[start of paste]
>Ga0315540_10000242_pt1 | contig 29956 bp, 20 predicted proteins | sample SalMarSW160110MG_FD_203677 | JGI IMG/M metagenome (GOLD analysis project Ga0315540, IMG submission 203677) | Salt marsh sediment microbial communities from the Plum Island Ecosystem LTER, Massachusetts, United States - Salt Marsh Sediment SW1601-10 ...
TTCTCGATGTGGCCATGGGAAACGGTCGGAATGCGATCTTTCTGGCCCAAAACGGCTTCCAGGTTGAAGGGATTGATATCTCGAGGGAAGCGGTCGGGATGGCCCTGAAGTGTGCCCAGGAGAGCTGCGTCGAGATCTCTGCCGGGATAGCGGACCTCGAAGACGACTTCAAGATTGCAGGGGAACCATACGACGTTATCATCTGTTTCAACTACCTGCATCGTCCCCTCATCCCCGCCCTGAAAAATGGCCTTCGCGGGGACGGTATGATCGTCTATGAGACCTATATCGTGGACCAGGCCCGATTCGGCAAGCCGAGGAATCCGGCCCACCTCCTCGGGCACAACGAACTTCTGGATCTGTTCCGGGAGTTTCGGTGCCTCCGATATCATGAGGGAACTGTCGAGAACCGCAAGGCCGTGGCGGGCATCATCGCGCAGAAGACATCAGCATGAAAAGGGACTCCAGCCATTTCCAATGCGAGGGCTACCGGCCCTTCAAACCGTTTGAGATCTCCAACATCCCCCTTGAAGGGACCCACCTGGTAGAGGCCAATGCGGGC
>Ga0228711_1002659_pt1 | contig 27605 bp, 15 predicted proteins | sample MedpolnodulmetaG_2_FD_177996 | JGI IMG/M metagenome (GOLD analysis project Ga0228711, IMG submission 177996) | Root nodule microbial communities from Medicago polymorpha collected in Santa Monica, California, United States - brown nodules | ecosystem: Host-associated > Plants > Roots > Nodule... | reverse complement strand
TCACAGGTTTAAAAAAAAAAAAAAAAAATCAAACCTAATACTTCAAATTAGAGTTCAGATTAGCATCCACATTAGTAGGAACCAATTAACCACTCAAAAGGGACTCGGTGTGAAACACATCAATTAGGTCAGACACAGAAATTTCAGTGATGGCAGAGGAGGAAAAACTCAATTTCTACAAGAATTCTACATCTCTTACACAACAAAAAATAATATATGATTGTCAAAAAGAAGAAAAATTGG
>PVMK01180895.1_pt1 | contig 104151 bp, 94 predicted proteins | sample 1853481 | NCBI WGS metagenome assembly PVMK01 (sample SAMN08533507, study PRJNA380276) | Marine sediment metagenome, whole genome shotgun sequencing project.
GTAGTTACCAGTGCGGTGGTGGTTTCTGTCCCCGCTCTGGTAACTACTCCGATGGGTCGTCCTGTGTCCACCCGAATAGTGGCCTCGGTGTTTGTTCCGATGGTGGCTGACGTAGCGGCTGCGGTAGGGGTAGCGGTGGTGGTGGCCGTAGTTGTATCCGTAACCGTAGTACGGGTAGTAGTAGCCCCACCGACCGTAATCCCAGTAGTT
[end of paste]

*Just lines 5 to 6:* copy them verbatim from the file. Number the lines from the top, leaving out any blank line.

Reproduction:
>PVMK01180895.1_pt1 | contig 104151 bp, 94 predicted proteins | sample 1853481 | NCBI WGS metagenome assembly PVMK01 (sample SAMN08533507, study PRJNA380276) | Marine sediment metagenome, whole genome shotgun sequencing project.
GTAGTTACCAGTGCGGTGGTGGTTTCTGTCCCCGCTCTGGTAACTACTCCGATGGGTCGTCCTGTGTCCACCCGAATAGTGGCCTCGGTGTTTGTTCCGATGGTGGCTGACGTAGCGGCTGCGGTAGGGGTAGCGGTGGTGGTGGCCGTAGTTGTATCCGTAACCGTAGTACGGGTAGTAGTAGCCCCACCGACCGTAATCCCAGTAGTT